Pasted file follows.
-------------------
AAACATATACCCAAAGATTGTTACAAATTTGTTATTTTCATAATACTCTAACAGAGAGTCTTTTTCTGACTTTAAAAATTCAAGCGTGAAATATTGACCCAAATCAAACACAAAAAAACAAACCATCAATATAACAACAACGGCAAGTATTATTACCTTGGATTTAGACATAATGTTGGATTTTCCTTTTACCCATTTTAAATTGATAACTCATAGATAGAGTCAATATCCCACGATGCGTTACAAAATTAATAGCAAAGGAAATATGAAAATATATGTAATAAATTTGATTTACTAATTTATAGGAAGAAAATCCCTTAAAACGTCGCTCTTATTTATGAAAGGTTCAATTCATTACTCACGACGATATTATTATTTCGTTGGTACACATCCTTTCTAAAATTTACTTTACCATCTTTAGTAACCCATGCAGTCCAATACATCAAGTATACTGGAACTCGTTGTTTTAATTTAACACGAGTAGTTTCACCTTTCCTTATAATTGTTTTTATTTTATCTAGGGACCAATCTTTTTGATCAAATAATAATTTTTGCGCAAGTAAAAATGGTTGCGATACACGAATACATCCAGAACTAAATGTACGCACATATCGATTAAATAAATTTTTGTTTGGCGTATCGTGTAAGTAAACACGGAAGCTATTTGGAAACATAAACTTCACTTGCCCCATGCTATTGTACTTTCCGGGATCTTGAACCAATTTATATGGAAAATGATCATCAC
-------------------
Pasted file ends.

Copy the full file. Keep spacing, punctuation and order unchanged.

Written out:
AAACATATACCCAAAGATTGTTACAAATTTGTTATTTTCATAATACTCTAACAGAGAGTCTTTTTCTGACTTTAAAAATTCAAGCGTGAAATATTGACCCAAATCAAACACAAAAAAACAAACCATCAATATAACAACAACGGCAAGTATTATTACCTTGGATTTAGACATAATGTTGGATTTTCCTTTTACCCATTTTAAATTGATAACTCATAGATAGAGTCAATATCCCACGATGCGTTACAAAATTAATAGCAAAGGAAATATGAAAATATATGTAATAAATTTGATTTACTAATTTATAGGAAGAAAATCCCTTAAAACGTCGCTCTTATTTATGAAAGGTTCAATTCATTACTCACGACGATATTATTATTTCGTTGGTACACATCCTTTCTAAAATTTACTTTACCATCTTTAGTAACCCATGCAGTCCAATACATCAAGTATACTGGAACTCGTTGTTTTAATTTAACACGAGTAGTTTCACCTTTCCTTATAATTGTTTTTATTTTATCTAGGGACCAATCTTTTTGATCAAATAATAATTTTTGCGCAAGTAAAAATGGTTGCGATACACGAATACATCCAGAACTAAATGTACGCACATATCGATTAAATAAATTTTTGTTTGGCGTATCGTGTAAGTAAACACGGAAGCTATTTGGAAACATAAACTTCACTTGCCCCATGCTATTGTACTTTCCGGGATCTTGAACCAATTTATATGGAAAATGATCATCAC